He makes his argument not by logic, reason, or clear evidence but in a range of wild responses in which he “rages [a verb for “earthquake” in 30:21; Amos 8:8] or laughs,” probably in a mocking, sneering fashion to try to sway the verdict. The “peace” that ought to come from reconciliation, or at least a sound decision, is impossible. The matter bubbles on interminably to the pain of the wise and the distress of the community.
In a public speech to his fellow atheists gathering in Washington, D.C., Richard Dawkins gave some suggestions. When contending with those who believe in God, especially Christians, he advised: “Mock them. Ridicule them. In public…with contempt.“ Chillingly, in predictive fashion, the Bible says “that in the last days mockers will come with their mocking, following after their own lusts…” (2 Pet. 3:3). We must be getting close.
One day the Righteous Judge will hold court, but don’t lose hope. Even though we may have acted like fools in one way or another, those of us who’s Advocate is Jesus Christ (1 Jn. 2:1) have nothing to fear. Wisdom personified will argue on our behalf.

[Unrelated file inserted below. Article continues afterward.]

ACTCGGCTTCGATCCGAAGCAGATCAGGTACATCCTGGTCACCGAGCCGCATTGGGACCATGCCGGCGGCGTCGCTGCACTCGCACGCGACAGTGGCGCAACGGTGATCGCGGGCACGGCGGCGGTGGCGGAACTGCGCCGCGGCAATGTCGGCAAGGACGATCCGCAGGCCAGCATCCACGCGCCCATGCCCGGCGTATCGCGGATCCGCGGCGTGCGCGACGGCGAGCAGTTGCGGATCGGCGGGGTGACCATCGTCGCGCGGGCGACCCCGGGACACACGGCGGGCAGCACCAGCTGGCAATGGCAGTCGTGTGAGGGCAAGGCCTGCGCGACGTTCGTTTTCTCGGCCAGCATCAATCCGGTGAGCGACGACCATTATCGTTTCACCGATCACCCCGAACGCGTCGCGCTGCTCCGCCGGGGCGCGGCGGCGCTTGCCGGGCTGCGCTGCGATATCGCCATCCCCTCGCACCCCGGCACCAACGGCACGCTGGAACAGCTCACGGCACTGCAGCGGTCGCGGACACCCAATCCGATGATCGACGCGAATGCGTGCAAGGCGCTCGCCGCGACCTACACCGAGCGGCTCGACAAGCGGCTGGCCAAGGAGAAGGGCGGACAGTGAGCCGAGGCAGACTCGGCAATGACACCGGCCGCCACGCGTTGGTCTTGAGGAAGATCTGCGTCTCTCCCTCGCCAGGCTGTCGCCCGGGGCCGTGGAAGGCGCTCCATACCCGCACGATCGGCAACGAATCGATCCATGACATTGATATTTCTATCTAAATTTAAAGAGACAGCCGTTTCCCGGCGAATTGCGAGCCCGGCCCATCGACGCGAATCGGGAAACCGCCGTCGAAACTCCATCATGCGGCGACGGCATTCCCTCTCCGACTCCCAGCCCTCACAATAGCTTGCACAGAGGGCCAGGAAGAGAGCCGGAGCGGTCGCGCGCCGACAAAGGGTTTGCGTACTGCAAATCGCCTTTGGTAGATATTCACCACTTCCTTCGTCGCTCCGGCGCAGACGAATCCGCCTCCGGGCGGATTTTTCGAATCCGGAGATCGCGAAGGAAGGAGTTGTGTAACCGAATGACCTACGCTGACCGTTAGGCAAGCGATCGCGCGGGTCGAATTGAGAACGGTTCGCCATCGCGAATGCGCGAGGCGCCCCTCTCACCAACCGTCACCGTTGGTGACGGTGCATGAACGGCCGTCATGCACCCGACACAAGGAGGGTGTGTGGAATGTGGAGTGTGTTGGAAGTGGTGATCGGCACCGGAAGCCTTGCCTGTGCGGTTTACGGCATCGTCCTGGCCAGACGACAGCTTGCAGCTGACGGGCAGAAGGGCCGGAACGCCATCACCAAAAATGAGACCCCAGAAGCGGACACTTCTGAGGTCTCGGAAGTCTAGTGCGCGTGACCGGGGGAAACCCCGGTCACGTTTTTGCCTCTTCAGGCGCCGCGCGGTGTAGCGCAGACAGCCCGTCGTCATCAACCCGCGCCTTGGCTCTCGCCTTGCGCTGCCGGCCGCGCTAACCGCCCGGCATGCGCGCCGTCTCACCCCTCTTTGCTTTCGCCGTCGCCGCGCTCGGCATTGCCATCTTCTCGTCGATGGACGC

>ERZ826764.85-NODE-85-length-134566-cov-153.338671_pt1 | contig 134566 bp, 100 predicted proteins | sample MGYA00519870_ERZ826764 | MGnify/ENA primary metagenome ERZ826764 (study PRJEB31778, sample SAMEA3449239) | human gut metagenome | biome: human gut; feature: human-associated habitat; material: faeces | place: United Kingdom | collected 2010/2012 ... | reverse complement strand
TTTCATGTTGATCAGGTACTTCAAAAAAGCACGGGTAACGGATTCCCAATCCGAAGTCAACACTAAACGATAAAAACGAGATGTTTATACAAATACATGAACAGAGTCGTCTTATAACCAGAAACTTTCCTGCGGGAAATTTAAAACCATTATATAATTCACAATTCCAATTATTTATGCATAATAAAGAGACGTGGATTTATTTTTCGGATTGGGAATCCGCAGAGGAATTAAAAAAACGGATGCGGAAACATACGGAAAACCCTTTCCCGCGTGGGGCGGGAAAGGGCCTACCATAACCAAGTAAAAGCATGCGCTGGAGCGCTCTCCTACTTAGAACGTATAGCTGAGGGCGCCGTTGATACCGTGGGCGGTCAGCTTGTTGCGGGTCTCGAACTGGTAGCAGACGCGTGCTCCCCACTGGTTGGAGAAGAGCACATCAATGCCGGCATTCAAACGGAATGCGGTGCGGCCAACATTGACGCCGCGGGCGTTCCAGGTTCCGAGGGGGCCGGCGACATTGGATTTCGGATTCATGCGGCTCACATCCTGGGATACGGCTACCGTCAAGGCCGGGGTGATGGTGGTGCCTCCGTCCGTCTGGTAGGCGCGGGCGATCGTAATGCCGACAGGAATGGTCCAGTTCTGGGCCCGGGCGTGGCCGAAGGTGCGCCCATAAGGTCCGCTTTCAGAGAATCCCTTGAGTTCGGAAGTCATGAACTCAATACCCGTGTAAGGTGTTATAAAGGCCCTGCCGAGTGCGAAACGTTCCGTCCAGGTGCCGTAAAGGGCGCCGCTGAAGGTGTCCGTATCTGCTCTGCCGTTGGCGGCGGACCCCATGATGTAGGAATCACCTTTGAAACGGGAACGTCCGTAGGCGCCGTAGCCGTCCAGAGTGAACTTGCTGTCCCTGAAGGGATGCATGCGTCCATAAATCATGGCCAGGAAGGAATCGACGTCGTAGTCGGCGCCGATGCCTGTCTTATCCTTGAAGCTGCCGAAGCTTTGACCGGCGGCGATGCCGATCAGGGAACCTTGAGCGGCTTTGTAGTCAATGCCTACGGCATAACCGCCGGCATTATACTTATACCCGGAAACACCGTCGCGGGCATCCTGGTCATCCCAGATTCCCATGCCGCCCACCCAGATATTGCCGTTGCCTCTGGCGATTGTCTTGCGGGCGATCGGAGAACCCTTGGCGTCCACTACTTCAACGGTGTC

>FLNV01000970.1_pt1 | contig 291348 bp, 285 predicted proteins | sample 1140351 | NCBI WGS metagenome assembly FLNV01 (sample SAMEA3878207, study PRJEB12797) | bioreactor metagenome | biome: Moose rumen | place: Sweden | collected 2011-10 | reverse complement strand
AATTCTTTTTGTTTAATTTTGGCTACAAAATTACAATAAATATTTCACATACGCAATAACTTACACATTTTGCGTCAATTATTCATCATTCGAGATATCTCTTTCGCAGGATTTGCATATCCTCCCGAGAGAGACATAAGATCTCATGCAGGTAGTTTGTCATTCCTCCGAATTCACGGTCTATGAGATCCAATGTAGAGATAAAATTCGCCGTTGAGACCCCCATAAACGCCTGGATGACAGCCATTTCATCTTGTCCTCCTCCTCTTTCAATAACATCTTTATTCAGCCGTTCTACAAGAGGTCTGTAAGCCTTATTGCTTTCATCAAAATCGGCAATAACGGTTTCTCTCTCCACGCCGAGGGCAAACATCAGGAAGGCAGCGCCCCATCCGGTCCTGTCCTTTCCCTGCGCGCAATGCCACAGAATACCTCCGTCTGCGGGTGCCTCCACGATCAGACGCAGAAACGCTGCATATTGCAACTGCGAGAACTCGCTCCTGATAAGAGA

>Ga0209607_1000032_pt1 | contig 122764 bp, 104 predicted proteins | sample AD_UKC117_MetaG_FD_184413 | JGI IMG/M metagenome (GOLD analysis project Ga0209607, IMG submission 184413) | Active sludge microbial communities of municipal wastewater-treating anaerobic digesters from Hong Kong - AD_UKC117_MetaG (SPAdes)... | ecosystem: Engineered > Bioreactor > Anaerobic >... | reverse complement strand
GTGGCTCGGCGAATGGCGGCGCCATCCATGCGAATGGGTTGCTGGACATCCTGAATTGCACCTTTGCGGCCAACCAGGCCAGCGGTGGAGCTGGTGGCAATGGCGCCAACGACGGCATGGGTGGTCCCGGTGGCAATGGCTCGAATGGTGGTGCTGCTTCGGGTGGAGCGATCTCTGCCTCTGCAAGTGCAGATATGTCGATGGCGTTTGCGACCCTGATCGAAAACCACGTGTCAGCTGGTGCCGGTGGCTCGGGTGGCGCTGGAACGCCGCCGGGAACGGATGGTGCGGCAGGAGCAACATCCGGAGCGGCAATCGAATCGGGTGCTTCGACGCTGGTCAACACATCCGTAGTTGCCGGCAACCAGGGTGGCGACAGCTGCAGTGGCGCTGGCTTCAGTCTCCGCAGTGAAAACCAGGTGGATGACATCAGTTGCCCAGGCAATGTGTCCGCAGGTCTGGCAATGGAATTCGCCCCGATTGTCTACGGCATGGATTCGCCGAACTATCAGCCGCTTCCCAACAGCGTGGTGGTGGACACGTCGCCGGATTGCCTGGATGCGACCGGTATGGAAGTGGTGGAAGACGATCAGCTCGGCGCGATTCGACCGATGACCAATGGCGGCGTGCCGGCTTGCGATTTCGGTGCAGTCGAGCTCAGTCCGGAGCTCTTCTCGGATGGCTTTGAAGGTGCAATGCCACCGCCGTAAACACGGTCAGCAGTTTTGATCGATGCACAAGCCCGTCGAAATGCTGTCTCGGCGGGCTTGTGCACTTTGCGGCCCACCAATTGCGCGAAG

The foolish man, however, will be able to argue his own case. And once again, with rage and contempt, spewing out all manner of hatred and vile, he will attempt to justify himself.
But on that day, God will not be mocked (Gal. 6:7).
 David A. Hubbard and Lloyd J. Ogilvie, Proverbs, vol. 15, The Preacher’s Commentary Series (Nashville, TN: Thomas Nelson Inc, 1989), 462.
As many of you know, I now do a radio program that is a knock-off version of ProverialThought.com, my other blog. What I do is share thoughts and reflections on a different proverb each week, and some of the content is based on what I’ve already written.
Well, in preparation for this Sunday’s broadcast, I was doing a little study this morning on Proverbs 4:11-12. There’s a lot in these two verses, and I’m looking forward to unpacking them.